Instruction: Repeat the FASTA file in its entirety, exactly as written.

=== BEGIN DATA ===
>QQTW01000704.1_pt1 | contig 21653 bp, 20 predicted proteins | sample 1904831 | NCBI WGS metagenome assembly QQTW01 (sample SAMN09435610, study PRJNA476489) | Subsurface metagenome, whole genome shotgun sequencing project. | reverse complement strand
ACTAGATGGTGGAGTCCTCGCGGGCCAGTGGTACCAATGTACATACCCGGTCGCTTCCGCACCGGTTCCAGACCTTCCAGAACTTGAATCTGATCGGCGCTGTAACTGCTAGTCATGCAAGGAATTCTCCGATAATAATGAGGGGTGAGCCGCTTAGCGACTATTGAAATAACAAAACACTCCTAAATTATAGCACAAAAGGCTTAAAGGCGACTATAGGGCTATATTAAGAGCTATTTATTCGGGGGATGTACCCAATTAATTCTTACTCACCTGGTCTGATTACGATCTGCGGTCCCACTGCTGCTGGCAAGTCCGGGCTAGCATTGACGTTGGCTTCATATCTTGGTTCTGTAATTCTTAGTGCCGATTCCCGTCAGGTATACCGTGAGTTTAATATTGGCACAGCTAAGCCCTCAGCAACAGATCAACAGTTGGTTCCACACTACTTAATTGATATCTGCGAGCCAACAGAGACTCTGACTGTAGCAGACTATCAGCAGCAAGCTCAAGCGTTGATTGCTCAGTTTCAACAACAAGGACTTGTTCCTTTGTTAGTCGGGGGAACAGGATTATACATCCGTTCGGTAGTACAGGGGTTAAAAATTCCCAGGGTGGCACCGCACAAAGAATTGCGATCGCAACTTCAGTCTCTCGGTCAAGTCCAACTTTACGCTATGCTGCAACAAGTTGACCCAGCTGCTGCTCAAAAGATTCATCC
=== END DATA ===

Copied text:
>QQTW01000704.1_pt1 | contig 21653 bp, 20 predicted proteins | sample 1904831 | NCBI WGS metagenome assembly QQTW01 (sample SAMN09435610, study PRJNA476489) | Subsurface metagenome, whole genome shotgun sequencing project. | reverse complement strand
ACTAGATGGTGGAGTCCTCGCGGGCCAGTGGTACCAATGTACATACCCGGTCGCTTCCGCACCGGTTCCAGACCTTCCAGAACTTGAATCTGATCGGCGCTGTAACTGCTAGTCATGCAAGGAATTCTCCGATAATAATGAGGGGTGAGCCGCTTAGCGACTATTGAAATAACAAAACACTCCTAAATTATAGCACAAAAGGCTTAAAGGCGACTATAGGGCTATATTAAGAGCTATTTATTCGGGGGATGTACCCAATTAATTCTTACTCACCTGGTCTGATTACGATCTGCGGTCCCACTGCTGCTGGCAAGTCCGGGCTAGCATTGACGTTGGCTTCATATCTTGGTTCTGTAATTCTTAGTGCCGATTCCCGTCAGGTATACCGTGAGTTTAATATTGGCACAGCTAAGCCCTCAGCAACAGATCAACAGTTGGTTCCACACTACTTAATTGATATCTGCGAGCCAACAGAGACTCTGACTGTAGCAGACTATCAGCAGCAAGCTCAAGCGTTGATTGCTCAGTTTCAACAACAAGGACTTGTTCCTTTGTTAGTCGGGGGAACAGGATTATACATCCGTTCGGTAGTACAGGGGTTAAAAATTCCCAGGGTGGCACCGCACAAAGAATTGCGATCGCAACTTCAGTCTCTCGGTCAAGTCCAACTTTACGCTATGCTGCAACAAGTTGACCCAGCTGCTGCTCAAAAGATTCATCC